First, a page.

A dipole antenna, for example, can increase your antenna gain abilities from 20 MHz to 2.2 GHz and can balance signals without losing reception. On the other hand, something like a Yagi antenna allows you to access amateur radio dedicated satellites, which can increase your distance to 1500 miles with a simple handheld.  

Mode of Propagation 

In radio speak, propagation refers to how your radio waves are transmitted, increased, or extended. Depending on the frequency and wavelength, radio waves can propagate through the air, objects like buildings or trees, or even water. 

Ham radios utilize four primary means of propagation: ground, sky, space, and scattered.

How radio waves are propagated influences how far those radio waves can travel. 

Sky Propagation

Sky propagation is ideal for communicating over large bodies of water and oceans. Because sky-wave propagation occurs in the ionosphere, radio waves are affected by the angle of the radio waves when they enter the ionosphere, as well as the density and height of the ionosphere. 

The advantage of sky propagation is that radio waves can travel thousands of miles without repeaters or other equipment, which is why they work well in the middle of a vast sea where there is minimal obstruction. 

The range of frequency for sky propagation is limited from 3 to 30 MHz.  

Space Propagation

Otherwise known as line-of-site transmission, space propagation occurs when radio waves travel without any deflection, reflection, or refraction. These waves move directly from the transmitter to the receiver and provide a reliably strong signal for short distances. 

Space propagation is ideal for short-range communication and satellite communication, and it can extend to approximately 25 miles using 100 MHz. 

Unfortunately, obstacles like buildings, hills, or trees can significantly limit its range, which is where antennas come in handy.

Ground-Wave Propagation

Ground-wave propagation usually occurs with lower-powered transmitters wherein the waves travel over the surface of the ground. Because these waves follow the curvature of the earth’s surface, they can travel without being obstructed. 

This means radio waves can travel longer distances without needing repeaters or powerful antennas. Ground-wave propagation works best with medium-range communications from 100 km to 1000 km, and its frequencies fall between 3 kHz and 3 MHz. 

Overall, however, the range depends on the wave frequency, transmitter power, and topographical surface of the earth. As the signal travels, its quality can be affected by both terrain and atmospheric conditions.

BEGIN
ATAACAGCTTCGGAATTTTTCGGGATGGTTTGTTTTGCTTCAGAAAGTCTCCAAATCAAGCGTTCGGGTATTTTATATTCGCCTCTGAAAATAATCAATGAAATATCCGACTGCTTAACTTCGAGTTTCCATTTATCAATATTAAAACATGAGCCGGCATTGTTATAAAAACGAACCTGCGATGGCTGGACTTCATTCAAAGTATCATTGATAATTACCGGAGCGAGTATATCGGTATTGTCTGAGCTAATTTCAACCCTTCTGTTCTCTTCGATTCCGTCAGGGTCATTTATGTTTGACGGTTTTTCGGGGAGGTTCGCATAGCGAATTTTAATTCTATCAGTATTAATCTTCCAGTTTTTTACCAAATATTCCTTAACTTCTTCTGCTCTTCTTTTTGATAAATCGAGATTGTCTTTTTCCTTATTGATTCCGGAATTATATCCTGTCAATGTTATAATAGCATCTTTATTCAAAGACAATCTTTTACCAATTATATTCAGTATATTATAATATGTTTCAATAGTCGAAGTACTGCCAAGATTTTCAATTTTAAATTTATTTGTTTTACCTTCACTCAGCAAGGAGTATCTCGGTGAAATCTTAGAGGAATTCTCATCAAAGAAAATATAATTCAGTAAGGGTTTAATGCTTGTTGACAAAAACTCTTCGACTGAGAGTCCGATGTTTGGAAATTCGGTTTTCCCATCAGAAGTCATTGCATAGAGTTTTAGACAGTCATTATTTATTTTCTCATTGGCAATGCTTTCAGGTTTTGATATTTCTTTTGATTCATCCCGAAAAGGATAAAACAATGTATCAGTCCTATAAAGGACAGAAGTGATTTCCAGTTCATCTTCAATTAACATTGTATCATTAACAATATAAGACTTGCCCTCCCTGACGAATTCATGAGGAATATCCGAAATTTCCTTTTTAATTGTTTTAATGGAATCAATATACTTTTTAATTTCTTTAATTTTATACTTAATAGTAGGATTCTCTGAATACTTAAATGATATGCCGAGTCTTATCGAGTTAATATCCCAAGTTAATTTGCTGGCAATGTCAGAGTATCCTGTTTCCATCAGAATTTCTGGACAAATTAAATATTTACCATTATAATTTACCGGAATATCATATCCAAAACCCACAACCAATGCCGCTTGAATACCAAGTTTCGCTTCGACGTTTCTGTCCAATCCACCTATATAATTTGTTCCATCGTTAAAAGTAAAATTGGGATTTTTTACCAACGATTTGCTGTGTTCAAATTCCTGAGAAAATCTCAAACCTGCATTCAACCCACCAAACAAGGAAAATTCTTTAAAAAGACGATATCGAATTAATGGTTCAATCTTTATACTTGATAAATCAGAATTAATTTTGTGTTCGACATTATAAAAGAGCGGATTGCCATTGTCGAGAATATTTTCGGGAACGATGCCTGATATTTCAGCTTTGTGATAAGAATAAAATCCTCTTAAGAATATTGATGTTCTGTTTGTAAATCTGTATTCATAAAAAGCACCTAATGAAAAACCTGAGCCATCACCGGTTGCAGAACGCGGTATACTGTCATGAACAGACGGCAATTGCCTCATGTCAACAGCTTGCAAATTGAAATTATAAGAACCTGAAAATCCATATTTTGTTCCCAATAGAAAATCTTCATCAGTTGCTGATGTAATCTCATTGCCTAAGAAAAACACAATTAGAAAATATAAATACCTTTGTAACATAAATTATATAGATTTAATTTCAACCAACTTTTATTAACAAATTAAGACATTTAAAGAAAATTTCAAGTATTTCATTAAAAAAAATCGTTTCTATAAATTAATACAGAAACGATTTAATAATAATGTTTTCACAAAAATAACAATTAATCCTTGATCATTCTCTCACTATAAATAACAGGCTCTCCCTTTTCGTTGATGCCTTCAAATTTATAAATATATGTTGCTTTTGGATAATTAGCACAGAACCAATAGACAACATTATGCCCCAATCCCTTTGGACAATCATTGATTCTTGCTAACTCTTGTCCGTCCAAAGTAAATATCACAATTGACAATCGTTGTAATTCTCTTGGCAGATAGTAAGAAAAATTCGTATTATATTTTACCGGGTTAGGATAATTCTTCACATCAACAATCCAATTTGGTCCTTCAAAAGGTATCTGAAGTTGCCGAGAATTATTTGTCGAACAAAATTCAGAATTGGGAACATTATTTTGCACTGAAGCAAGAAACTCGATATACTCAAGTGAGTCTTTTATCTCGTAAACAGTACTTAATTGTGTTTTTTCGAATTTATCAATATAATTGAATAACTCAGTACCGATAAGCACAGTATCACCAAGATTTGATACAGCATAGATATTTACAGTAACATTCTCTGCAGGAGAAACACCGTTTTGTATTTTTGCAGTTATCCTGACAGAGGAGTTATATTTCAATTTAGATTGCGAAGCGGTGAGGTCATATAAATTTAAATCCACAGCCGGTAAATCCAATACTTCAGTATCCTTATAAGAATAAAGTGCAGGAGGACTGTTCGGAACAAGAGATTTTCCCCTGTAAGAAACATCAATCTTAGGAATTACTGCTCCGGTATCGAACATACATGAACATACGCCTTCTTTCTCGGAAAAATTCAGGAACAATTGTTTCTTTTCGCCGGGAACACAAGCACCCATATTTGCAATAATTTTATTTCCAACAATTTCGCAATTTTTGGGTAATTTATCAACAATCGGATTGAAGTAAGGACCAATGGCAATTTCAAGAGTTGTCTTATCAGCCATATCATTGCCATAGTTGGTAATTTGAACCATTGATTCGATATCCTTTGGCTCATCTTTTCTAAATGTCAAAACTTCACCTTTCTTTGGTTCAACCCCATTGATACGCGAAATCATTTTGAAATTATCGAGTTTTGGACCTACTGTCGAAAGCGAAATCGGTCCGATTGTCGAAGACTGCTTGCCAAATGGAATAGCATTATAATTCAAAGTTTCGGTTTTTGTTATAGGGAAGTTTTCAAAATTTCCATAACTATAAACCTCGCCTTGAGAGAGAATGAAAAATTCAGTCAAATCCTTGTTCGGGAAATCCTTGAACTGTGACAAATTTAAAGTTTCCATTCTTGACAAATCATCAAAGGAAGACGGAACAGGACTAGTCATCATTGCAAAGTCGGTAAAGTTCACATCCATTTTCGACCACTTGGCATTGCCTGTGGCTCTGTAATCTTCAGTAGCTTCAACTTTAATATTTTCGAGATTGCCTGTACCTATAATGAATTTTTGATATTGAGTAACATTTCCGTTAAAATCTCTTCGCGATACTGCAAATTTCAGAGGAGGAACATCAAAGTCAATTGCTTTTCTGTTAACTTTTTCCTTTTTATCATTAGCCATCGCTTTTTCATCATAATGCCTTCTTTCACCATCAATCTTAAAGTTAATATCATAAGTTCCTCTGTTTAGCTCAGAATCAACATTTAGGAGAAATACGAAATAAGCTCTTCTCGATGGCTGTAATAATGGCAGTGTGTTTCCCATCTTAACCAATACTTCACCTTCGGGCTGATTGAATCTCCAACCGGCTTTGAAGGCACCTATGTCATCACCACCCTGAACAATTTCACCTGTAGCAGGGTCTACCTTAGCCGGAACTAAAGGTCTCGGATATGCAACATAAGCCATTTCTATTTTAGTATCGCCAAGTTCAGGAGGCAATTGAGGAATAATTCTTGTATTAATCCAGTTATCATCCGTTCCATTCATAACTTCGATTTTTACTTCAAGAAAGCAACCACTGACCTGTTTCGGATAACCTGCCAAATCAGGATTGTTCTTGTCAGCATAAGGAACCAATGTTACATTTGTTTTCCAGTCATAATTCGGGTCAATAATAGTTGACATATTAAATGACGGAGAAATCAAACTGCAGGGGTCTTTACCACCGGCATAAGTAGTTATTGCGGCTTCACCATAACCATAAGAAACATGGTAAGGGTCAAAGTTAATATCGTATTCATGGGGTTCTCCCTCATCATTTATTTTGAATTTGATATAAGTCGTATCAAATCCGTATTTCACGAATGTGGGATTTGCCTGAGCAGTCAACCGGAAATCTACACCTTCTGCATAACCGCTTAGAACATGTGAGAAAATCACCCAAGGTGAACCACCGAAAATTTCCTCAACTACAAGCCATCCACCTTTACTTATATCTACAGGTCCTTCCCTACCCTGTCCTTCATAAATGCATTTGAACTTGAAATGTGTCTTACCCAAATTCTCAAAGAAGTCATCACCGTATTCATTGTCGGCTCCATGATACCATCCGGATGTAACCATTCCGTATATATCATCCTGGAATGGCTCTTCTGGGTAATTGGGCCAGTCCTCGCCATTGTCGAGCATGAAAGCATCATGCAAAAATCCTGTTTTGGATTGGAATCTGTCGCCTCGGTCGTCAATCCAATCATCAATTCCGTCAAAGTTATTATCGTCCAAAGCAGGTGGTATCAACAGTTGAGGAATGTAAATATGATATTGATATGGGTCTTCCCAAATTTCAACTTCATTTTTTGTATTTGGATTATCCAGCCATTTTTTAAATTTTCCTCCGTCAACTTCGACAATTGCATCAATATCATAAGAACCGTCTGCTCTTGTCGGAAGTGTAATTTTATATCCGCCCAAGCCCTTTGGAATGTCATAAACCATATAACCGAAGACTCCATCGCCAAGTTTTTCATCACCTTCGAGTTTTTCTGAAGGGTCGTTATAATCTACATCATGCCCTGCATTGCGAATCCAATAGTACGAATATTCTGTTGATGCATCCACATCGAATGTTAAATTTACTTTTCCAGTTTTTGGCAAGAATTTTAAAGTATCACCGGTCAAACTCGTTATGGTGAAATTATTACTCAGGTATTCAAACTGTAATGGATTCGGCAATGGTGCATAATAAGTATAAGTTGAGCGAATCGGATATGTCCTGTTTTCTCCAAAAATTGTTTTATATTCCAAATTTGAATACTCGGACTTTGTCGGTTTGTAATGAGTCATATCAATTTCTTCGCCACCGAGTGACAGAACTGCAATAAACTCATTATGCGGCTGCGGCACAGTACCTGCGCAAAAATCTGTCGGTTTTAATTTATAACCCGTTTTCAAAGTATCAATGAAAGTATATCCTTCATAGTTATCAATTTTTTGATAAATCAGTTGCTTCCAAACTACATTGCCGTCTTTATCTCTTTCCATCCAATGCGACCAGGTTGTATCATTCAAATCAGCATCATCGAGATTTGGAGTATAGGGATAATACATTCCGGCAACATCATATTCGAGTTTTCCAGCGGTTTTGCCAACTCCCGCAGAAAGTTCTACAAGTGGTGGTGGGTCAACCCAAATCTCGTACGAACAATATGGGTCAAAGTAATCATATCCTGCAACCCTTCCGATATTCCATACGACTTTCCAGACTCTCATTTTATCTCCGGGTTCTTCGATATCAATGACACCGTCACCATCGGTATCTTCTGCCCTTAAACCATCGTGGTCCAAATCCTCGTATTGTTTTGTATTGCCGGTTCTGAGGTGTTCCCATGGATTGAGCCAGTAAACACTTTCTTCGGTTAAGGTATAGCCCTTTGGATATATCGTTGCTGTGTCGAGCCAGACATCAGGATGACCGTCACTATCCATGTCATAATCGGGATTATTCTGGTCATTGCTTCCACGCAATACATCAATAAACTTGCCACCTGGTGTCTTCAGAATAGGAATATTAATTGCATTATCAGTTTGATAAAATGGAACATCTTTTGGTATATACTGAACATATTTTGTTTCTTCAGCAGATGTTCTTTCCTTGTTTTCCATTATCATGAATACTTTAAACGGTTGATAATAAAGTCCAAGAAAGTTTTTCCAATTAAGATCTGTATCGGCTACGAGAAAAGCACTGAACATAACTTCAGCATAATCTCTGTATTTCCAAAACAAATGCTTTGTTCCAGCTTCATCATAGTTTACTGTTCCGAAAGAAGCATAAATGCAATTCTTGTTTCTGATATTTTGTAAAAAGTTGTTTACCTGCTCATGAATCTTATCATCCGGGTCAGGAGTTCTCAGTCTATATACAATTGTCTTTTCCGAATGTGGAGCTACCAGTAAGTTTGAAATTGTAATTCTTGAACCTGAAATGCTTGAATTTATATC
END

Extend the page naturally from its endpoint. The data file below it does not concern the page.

Tropospheric Scatter Propagation

Primarily used for long-distance communications, tropospheric scatter propagation can cover anywhere from 30 to 300 miles. It uses scattered radio waves that bounce off atmospheric irregularities following the curvature of the earth to reach distant locations.   

Tropospheric scatter propagation provides reliable signals without needing repeaters, but atmospheric conditions affect their waves. This propagation is most effective from 100 MHz to 1 GHz.

How to Maximize Your Ham Radio’s Reach

If you want to extend the range of your ham radio, first pick a quality transceiver with adequate power.

Next, upgrade your antenna. Whether for a handheld, mobile, or base station, there are plenty of antennas to choose from that can extend the range of your transmissions. 

Also remember, the higher the antenna, the better the range. So if you’re mobile, then always look for the highest elevation. If you’re stationary, affix your antenna as high as you possibly can.  

Additionally, use a frequency that allows you to leverage a repeater. Once the signal is received by the repeater, it rebroadcasts using a more powerful signal reaching a broader range. Better yet, daisy-chain repeaters and watch your transmission travel the world. 

By combining the appropriate ham radio, the most suitable frequency and propagation, and an upgraded antenna, your ham radio can reach just about anywhere you want it to.

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Ham Radio Online License Classes Ham Radio Online License Classes

The Ham Radio Prep program makes it fast, easy and fun to get your license in just a few hours of study time. They even offer a money-back guarantee if you don't pass your exam on your first try.

Use code PRIMAL for 20% OFF!

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  1. I’ve been a ham for over 50 years and have held an FCC broadcast engineer license for longer than that. We are self policing so please respect our frequencies, procedures and obtain a license then study, practice and upgrade when ready.

    HF is the long distance band and Morse Code the original digital mode of communication and will forever be the most reliable method when SHTF.

  2. I am licensed for GMRS and I have a good understanding of Ham, so I may get my technician license so I can use more if the VHF frequencies for outdoor stuff with a handheld.